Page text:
Journal Article

Automated Verification and Validation Methods for Transmission Control Software

2015-04-14
2015-01-0163
With the increasing popularity of seamless gear changing and smooth driving experience along with the need for high fuel efficiency, transmission system development has rapidly increased in complexity. So too has transmission control software while quality requirements are high and time-to-market is short. As a result, extensive testing and documentation along with quick and efficient development methods are required. FEV responds to these challenges by developing and integrating a transmission software product line with an automated verification and validation process according to the concept of Continuous Integration (CI). Hence, the following paper outlines a software architecture called “PERSIST” where complexity is reduced by a modular architecture approach. Additionally, modularity enables testability and tracking of quality defects to their root cause.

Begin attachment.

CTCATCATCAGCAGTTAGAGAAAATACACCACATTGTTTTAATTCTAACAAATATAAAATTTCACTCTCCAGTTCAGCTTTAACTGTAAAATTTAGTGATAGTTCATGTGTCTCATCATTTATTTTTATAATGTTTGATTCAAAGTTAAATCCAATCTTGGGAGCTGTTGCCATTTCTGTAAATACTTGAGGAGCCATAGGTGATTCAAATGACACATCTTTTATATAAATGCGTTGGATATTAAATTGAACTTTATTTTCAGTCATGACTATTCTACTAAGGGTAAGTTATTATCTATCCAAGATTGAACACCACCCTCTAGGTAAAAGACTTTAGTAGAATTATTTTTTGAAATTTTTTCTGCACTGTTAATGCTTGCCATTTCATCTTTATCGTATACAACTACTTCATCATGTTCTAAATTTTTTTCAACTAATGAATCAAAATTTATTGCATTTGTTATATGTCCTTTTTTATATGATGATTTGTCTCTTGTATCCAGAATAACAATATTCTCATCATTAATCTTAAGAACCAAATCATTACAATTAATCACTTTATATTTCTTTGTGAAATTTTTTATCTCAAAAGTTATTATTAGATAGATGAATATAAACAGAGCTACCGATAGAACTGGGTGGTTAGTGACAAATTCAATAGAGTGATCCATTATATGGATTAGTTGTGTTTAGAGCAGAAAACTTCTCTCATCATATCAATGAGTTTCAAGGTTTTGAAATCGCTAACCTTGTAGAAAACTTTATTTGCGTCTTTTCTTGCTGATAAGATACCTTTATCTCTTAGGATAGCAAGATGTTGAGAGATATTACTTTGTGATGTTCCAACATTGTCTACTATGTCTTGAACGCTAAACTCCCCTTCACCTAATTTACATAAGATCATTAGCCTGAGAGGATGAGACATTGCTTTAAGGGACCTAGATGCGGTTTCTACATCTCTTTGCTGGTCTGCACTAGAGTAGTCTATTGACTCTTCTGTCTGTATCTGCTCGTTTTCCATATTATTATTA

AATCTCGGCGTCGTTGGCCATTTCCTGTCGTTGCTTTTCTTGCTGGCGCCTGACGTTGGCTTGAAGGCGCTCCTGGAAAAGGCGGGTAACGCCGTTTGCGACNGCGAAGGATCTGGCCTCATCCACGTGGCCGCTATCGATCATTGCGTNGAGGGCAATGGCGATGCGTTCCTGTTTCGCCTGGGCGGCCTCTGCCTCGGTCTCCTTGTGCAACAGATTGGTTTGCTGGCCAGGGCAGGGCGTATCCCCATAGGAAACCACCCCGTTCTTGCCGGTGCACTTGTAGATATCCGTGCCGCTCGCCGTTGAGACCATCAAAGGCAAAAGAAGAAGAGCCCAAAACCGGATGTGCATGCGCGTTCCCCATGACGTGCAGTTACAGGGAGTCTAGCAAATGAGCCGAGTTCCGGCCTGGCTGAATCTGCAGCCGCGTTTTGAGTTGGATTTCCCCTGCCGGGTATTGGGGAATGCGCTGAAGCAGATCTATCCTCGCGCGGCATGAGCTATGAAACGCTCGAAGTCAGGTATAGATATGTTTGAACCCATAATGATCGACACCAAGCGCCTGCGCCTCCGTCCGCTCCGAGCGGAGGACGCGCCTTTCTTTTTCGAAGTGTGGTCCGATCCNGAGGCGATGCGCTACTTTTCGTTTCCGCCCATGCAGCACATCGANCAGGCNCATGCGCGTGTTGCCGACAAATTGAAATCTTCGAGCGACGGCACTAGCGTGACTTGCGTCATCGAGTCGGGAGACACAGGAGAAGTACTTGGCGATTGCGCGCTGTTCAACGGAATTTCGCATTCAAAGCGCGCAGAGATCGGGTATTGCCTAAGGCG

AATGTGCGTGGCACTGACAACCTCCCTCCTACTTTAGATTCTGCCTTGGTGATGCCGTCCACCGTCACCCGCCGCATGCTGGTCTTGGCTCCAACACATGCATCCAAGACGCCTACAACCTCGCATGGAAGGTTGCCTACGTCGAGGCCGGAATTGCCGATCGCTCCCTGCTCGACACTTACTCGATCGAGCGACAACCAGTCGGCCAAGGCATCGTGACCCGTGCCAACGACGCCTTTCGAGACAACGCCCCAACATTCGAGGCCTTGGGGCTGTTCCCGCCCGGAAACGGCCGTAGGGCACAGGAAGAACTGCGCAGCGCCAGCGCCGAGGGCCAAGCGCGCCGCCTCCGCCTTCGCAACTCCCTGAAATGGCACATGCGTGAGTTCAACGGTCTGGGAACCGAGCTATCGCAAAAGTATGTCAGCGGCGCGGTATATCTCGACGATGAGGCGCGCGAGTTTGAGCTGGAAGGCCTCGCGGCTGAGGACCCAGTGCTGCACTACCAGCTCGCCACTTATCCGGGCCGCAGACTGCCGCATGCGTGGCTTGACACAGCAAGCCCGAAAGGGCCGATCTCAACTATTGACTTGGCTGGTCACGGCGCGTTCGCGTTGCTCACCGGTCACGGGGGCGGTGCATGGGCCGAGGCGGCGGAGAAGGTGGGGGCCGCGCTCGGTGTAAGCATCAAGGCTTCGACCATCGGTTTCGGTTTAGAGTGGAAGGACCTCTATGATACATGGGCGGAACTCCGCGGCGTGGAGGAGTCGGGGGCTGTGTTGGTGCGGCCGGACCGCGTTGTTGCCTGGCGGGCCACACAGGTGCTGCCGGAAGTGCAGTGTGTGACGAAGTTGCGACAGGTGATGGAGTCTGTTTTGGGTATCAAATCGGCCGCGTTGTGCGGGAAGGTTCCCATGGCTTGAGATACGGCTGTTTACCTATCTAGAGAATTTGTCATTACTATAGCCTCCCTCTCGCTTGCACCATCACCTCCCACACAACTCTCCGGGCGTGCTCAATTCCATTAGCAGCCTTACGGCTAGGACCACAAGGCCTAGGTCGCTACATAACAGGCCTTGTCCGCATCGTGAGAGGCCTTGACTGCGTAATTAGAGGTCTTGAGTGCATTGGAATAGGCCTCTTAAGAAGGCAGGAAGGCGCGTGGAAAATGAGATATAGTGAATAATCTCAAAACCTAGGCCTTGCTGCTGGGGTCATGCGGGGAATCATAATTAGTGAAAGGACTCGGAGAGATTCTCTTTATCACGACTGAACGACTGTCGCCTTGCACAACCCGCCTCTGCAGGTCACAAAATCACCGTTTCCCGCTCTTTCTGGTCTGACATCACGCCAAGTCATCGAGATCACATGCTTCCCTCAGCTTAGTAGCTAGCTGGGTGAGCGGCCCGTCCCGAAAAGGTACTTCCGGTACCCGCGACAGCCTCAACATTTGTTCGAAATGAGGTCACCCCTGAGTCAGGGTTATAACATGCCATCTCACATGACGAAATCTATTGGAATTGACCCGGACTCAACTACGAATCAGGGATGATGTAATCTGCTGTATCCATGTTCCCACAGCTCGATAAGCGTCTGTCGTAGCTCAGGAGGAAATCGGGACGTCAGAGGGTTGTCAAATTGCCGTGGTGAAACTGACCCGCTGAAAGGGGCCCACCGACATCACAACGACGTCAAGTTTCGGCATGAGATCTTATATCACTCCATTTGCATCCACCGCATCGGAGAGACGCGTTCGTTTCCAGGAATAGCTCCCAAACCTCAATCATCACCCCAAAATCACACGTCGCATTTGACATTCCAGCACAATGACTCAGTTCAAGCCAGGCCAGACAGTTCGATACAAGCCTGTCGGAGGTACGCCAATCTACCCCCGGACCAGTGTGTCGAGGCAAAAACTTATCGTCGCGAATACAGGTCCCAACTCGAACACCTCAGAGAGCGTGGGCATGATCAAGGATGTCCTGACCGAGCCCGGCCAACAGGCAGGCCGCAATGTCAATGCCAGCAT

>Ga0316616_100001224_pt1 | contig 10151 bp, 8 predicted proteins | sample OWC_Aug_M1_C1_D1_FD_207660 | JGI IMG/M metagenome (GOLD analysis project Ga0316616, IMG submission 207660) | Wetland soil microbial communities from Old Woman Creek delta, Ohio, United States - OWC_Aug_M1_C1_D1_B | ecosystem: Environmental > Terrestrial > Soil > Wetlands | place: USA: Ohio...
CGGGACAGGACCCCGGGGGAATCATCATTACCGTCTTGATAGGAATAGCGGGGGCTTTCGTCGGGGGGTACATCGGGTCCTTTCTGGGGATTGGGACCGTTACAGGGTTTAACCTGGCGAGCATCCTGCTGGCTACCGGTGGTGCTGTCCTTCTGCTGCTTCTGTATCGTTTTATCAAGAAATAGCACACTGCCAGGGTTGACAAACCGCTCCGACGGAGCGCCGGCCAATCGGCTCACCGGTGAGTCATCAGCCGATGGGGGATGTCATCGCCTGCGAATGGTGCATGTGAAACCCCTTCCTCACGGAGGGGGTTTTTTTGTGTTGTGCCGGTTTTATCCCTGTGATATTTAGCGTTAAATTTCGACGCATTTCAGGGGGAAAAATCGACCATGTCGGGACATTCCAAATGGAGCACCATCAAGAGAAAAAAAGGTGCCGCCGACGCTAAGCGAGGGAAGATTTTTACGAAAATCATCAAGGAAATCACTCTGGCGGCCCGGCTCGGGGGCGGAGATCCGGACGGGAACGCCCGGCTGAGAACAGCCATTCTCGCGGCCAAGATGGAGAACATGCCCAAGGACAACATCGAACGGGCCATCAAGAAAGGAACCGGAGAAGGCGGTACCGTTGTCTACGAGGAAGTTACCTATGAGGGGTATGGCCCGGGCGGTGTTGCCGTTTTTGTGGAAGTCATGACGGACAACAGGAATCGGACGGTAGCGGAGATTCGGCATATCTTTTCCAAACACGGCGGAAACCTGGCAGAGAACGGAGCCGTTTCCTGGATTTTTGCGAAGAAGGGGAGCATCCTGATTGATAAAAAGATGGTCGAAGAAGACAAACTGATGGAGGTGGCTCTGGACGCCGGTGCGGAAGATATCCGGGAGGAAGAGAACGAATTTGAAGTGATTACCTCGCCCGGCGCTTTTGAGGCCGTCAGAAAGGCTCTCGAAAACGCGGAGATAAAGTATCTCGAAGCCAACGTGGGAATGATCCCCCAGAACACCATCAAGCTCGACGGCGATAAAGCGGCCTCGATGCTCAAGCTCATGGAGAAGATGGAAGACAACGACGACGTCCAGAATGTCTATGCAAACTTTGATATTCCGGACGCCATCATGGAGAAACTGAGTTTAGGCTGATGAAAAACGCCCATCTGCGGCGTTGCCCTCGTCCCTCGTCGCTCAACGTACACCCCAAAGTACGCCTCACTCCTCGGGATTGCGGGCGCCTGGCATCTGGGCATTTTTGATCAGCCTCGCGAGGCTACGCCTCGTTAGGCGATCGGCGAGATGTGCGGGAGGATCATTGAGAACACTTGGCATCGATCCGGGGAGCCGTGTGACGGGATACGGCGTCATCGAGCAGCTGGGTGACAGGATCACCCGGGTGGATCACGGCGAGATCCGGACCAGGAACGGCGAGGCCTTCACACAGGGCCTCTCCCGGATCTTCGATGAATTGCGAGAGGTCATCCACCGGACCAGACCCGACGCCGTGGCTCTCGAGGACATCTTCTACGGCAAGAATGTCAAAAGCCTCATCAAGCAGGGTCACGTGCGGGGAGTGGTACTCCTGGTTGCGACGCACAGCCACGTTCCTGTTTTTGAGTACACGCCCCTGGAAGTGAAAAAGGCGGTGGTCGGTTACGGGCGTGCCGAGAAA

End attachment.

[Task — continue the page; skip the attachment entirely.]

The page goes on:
Journal Article

OBD Diagnostic Strategies for LEVIII Exhaust Gas Aftertreatment Concepts

2015-04-14
2015-01-1040
Upcoming motor vehicle emission regulations, such as California's LEVIII, continue to tighten emission limitations in diesel vehicles. These increasingly challenging emission requirements will be met by improving the combustion process (reducing engine-out emissions), as well as improving the exhaust gas aftertreatment efficiency. Furthermore, intricate On-Board Diagnostics (OBD) systems are required to properly diagnose and meet OBD regulation requirements for complex aftertreatment systems. Under these conditions, current monitoring strategies are unable to guarantee reliable detection of partially failed systems. Additionally, new OBD regulations require aftertreatment systems to be diagnosed as a whole. This paper covers potential OBD strategies for LEVIII aftertreatment concepts with regard to regulation compliance and robustness, while striving to use existing sensor concepts.